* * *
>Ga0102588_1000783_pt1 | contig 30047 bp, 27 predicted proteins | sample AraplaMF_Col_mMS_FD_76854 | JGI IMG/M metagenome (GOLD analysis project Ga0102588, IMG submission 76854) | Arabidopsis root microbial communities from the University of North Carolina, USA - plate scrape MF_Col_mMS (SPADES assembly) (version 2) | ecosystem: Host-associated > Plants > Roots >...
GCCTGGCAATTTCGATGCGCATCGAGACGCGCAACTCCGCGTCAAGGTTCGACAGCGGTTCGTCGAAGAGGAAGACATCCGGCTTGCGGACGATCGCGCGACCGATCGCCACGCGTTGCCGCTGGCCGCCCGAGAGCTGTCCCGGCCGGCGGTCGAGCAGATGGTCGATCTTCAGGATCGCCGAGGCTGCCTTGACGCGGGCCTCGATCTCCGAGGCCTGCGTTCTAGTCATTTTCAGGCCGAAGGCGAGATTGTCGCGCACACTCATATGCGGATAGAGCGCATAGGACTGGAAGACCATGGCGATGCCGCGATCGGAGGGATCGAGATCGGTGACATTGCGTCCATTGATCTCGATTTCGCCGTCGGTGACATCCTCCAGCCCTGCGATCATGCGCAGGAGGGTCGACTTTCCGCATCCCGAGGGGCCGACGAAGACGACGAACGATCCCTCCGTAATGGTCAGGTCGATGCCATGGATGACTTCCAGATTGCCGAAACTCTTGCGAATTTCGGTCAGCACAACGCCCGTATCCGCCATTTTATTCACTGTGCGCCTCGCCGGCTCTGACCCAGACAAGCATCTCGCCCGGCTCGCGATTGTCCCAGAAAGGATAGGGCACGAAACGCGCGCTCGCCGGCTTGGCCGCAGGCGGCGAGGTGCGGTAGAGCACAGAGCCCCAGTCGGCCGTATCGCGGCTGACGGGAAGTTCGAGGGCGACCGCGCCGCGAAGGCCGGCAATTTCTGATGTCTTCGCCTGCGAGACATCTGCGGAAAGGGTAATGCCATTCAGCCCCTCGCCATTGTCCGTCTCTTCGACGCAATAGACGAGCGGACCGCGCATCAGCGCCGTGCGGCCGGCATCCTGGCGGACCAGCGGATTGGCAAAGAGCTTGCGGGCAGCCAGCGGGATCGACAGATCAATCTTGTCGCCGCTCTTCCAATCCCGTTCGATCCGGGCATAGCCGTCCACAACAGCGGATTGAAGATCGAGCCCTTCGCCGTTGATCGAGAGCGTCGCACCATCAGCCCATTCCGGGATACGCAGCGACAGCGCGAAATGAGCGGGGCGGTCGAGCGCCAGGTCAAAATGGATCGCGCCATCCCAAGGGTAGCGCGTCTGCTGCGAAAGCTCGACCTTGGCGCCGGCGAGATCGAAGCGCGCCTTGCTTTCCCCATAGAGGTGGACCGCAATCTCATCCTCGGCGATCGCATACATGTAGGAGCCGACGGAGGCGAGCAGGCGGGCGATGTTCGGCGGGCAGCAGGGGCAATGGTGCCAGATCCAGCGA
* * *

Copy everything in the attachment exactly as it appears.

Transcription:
>Ga0102588_1000783_pt1 | contig 30047 bp, 27 predicted proteins | sample AraplaMF_Col_mMS_FD_76854 | JGI IMG/M metagenome (GOLD analysis project Ga0102588, IMG submission 76854) | Arabidopsis root microbial communities from the University of North Carolina, USA - plate scrape MF_Col_mMS (SPADES assembly) (version 2) | ecosystem: Host-associated > Plants > Roots >...
GCCTGGCAATTTCGATGCGCATCGAGACGCGCAACTCCGCGTCAAGGTTCGACAGCGGTTCGTCGAAGAGGAAGACATCCGGCTTGCGGACGATCGCGCGACCGATCGCCACGCGTTGCCGCTGGCCGCCCGAGAGCTGTCCCGGCCGGCGGTCGAGCAGATGGTCGATCTTCAGGATCGCCGAGGCTGCCTTGACGCGGGCCTCGATCTCCGAGGCCTGCGTTCTAGTCATTTTCAGGCCGAAGGCGAGATTGTCGCGCACACTCATATGCGGATAGAGCGCATAGGACTGGAAGACCATGGCGATGCCGCGATCGGAGGGATCGAGATCGGTGACATTGCGTCCATTGATCTCGATTTCGCCGTCGGTGACATCCTCCAGCCCTGCGATCATGCGCAGGAGGGTCGACTTTCCGCATCCCGAGGGGCCGACGAAGACGACGAACGATCCCTCCGTAATGGTCAGGTCGATGCCATGGATGACTTCCAGATTGCCGAAACTCTTGCGAATTTCGGTCAGCACAACGCCCGTATCCGCCATTTTATTCACTGTGCGCCTCGCCGGCTCTGACCCAGACAAGCATCTCGCCCGGCTCGCGATTGTCCCAGAAAGGATAGGGCACGAAACGCGCGCTCGCCGGCTTGGCCGCAGGCGGCGAGGTGCGGTAGAGCACAGAGCCCCAGTCGGCCGTATCGCGGCTGACGGGAAGTTCGAGGGCGACCGCGCCGCGAAGGCCGGCAATTTCTGATGTCTTCGCCTGCGAGACATCTGCGGAAAGGGTAATGCCATTCAGCCCCTCGCCATTGTCCGTCTCTTCGACGCAATAGACGAGCGGACCGCGCATCAGCGCCGTGCGGCCGGCATCCTGGCGGACCAGCGGATTGGCAAAGAGCTTGCGGGCAGCCAGCGGGATCGACAGATCAATCTTGTCGCCGCTCTTCCAATCCCGTTCGATCCGGGCATAGCCGTCCACAACAGCGGATTGAAGATCGAGCCCTTCGCCGTTGATCGAGAGCGTCGCACCATCAGCCCATTCCGGGATACGCAGCGACAGCGCGAAATGAGCGGGGCGGTCGAGCGCCAGGTCAAAATGGATCGCGCCATCCCAAGGGTAGCGCGTCTGCTGCGAAAGCTCGACCTTGGCGCCGGCGAGATCGAAGCGCGCCTTGCTTTCCCCATAGAGGTGGACCGCAATCTCATCCTCGGCGATCGCATACATGTAGGAGCCGACGGAGGCGAGCAGGCGGGCGATGTTCGGCGGGCAGCAGGGGCAATGGTGCCAGATCCAGCGA